Tuesday, June 16, 2015

Sassypants

When I was younger, my mother loved to tell a story about my older sister's kindergarten woes.  An older boy waited for her at the bus stop and teased her mercilessly.  Sometimes she would come home crying; on other days, my sister refused to ride the bus to school.  I gave her suggestions about how to get him to stop, but with no success.  Even though I was only four, one day I asked Mom if I could go to the bus stop and show my sister how to take care of the problem. 
"Don't worry, Mommy," I said.  "I'll make him stop."
When I came back home, I told my mother that the boy would never bother my sister again. 
"What happened?" she asked.  "What did you do?"
"I told him to stop teasing people," I bluntly replied.  "Then I kicked him in the shins."
Sure enough, from then on, my sister could ride the bus, free from the taunts of the little boy who must have been terrified I would do worse than kick him if he ever dared to bother my sister again. 
Yes, I was sassy and I was naughty...and even though I no longer kick anyone in the shins, I often find myself standing up for the underdog, speaking up when I'm tempted to remain silent, and using laughter to bring honesty to a situation.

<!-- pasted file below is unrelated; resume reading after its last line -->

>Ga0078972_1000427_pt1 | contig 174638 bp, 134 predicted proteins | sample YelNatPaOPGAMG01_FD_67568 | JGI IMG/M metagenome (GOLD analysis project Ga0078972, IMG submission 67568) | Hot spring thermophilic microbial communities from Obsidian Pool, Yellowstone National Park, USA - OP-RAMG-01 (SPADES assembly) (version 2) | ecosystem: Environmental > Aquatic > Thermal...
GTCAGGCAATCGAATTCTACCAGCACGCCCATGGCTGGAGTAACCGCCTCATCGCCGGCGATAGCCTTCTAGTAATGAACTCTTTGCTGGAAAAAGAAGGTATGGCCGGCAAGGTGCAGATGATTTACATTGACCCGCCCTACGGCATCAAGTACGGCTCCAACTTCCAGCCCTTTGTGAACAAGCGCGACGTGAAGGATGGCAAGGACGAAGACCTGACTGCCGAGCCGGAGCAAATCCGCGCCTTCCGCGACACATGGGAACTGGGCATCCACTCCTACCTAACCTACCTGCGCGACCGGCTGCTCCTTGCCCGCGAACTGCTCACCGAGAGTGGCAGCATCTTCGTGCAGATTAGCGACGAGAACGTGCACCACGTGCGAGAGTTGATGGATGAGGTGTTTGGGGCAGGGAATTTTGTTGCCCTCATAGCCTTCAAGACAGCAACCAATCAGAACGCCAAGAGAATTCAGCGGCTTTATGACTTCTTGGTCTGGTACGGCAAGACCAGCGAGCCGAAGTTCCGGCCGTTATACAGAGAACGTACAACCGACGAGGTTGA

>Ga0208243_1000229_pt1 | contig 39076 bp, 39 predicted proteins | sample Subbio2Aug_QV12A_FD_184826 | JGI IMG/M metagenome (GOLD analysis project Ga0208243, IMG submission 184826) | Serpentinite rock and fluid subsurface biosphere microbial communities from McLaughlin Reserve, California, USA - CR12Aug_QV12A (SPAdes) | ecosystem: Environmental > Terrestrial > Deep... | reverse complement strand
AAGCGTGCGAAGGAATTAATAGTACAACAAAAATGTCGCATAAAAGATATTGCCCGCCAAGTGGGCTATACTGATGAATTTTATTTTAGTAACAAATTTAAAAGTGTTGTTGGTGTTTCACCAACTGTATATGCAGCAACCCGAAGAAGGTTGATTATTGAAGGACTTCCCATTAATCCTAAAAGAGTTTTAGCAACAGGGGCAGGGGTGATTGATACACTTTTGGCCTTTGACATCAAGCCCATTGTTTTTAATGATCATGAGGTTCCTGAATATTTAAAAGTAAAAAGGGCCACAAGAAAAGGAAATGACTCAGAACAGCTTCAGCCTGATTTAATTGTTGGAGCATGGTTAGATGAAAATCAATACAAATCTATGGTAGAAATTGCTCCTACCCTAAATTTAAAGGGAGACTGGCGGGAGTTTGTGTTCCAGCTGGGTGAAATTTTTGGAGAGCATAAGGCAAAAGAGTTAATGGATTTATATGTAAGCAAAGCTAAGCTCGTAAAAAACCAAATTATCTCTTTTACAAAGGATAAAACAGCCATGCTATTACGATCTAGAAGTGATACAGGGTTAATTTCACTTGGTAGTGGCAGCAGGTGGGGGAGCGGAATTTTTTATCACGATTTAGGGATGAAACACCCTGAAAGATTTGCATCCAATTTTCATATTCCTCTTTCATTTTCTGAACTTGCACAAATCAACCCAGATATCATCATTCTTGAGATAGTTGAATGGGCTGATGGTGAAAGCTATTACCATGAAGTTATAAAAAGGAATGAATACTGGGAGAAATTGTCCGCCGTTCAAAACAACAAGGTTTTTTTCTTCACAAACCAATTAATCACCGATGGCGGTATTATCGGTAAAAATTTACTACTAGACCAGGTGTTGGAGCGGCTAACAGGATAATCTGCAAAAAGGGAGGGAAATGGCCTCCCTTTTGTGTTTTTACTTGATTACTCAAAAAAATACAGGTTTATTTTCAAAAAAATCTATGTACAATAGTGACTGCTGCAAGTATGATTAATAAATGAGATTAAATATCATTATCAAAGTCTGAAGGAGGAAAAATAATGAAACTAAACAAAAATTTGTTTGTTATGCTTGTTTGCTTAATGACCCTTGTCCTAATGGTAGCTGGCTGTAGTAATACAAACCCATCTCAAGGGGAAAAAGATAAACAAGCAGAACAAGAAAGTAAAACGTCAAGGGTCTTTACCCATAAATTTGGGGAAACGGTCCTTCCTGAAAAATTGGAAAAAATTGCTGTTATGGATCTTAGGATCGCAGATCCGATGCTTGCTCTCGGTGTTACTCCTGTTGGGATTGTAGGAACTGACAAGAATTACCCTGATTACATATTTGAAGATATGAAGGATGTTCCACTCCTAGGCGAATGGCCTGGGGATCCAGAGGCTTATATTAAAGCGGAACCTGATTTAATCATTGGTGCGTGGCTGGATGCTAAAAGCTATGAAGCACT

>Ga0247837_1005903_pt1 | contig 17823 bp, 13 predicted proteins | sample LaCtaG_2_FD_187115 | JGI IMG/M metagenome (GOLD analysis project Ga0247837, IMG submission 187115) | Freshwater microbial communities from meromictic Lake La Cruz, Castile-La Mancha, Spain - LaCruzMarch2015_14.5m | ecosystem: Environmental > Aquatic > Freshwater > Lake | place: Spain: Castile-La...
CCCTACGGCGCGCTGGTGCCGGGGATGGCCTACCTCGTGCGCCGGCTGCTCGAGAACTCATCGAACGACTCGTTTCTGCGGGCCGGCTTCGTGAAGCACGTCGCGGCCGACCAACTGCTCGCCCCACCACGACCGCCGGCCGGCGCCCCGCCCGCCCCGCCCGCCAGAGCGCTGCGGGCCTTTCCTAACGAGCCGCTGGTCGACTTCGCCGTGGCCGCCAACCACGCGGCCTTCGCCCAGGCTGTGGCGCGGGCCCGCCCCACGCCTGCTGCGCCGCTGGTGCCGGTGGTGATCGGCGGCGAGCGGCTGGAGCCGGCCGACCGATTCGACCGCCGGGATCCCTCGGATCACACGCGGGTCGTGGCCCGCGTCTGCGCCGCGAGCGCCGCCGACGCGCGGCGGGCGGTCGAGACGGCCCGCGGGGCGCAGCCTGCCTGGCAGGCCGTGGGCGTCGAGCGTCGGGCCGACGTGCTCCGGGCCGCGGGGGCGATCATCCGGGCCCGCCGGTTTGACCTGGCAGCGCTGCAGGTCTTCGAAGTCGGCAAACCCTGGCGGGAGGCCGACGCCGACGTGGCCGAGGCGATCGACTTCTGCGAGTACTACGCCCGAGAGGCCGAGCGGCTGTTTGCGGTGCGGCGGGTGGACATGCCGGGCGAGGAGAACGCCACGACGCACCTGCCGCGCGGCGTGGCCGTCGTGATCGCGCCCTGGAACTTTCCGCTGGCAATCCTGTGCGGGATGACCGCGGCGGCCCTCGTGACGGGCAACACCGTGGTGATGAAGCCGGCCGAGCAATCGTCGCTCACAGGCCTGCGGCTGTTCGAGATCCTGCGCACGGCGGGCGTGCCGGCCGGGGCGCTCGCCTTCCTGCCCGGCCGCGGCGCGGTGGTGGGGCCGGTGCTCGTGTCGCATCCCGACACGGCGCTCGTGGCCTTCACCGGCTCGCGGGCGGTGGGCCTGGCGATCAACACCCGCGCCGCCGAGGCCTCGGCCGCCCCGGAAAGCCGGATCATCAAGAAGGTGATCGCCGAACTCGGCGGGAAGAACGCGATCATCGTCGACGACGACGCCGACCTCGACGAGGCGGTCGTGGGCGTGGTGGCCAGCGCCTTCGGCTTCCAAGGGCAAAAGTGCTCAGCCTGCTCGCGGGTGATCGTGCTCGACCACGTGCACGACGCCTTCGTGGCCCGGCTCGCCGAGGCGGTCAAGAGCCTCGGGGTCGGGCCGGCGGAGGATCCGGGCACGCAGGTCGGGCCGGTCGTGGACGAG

I thank God for my sense of humor.   William James very eloquently stated:  "Common sense and a sense of humor are the same thing, moving at different speeds. A sense of humor is just common sense, dancing."  Born with an innate sense of verbal timing, I honed my comic ability by entertaining my mother, my grandparents, and my little sister, all of whom were a captive audience. 
Pa-pal, my maternal grandfather, used to bounce my sisters and me on his knee while babbling in an imaginary language, dropping in our names every so often to keep us curious.  The cadence and tenor of his voice was fascinating, and we giggled with delight every time he spoke his special "Pa-pal language."  I imagine this is one of the reasons I loved to read to my students and use a wide variety of accents and inflection. 
Once I was reading Miss Nelson is Missing with a great deal of expression.  The kids in Miss Nelson's classroom didn't show respect for their good-natured teacher, but when a nasty substitute named Miss Viola Swamp took her place, they quickly learned the error of their ways.  I was using a wicked voice for Miss Swamp when I noticed one of my first graders leaning over to the child sitting next to him.  "Oh my gosh...Miss Ingersoll's crazy!" he whispered.
I paused, bouncing my eyebrows for effect.  "Better crazy than boring."
Jon's eyes widened and he gave me a squeamish look, but on the last day of the school year when I asked what was the best thing he had learned in first grade, he eagerly replied, "I learned it's way better to be crazy than boring!"
 I have been both crazy and boring, often simultaneously.   There were years in my late twenties when, deep in the process of working through emotional garbage from the past, I thought I would never smile again.  But I've survived years of challenging life experiences due to the fact that I'm tenacious enough to dig deeper in the hopes of finding even a kernel of absurdity in my life's circumstances.